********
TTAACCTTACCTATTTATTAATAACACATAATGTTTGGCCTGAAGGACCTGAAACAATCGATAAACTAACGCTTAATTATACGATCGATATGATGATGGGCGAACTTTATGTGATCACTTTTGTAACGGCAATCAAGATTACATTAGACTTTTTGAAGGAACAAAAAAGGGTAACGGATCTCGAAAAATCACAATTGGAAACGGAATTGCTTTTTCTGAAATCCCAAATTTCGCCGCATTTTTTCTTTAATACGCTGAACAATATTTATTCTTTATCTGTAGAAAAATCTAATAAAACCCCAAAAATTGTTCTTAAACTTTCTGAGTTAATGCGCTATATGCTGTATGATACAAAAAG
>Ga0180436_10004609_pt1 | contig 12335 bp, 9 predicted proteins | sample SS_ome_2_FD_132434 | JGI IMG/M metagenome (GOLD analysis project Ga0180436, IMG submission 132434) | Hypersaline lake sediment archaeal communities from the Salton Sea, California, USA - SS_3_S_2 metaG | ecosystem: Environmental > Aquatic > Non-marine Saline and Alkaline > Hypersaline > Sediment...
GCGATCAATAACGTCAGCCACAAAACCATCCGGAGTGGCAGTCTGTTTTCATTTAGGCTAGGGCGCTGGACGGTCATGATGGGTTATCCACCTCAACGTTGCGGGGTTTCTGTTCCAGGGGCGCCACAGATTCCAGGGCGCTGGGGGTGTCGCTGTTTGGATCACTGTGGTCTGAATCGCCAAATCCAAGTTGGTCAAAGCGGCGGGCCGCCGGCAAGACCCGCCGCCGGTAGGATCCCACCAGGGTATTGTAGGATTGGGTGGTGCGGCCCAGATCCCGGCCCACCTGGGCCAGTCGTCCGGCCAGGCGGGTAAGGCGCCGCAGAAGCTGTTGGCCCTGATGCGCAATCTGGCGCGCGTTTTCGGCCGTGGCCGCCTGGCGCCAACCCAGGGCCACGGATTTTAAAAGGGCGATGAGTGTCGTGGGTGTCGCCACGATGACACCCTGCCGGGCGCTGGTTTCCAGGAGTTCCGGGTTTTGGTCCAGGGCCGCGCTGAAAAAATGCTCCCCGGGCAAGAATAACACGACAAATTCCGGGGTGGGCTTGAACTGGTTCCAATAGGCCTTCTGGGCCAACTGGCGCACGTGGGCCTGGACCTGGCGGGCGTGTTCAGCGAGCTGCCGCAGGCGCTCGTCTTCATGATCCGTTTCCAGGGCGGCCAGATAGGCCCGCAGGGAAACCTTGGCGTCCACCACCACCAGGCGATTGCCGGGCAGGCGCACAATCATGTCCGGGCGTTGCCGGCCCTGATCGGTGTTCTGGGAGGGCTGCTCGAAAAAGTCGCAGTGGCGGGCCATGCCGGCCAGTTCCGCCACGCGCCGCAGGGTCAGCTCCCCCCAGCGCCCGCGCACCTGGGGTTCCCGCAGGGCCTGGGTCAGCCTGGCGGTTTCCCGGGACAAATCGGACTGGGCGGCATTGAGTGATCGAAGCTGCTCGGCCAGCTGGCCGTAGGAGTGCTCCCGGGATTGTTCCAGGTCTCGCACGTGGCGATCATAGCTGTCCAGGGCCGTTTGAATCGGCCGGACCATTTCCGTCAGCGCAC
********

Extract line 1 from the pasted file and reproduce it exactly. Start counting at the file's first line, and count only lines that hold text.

TTAACCTTACCTATTTATTAATAACACATAATGTTTGGCCTGAAGGACCTGAAACAATCGATAAACTAACGCTTAATTATACGATCGATATGATGATGGGCGAACTTTATGTGATCACTTTTGTAACGGCAATCAAGATTACATTAGACTTTTTGAAGGAACAAAAAAGGGTAACGGATCTCGAAAAATCACAATTGGAAACGGAATTGCTTTTTCTGAAATCCCAAATTTCGCCGCATTTTTTCTTTAATACGCTGAACAATATTTATTCTTTATCTGTAGAAAAATCTAATAAAACCCCAAAAATTGTTCTTAAACTTTCTGAGTTAATGCGCTATATGCTGTATGATACAAAAAG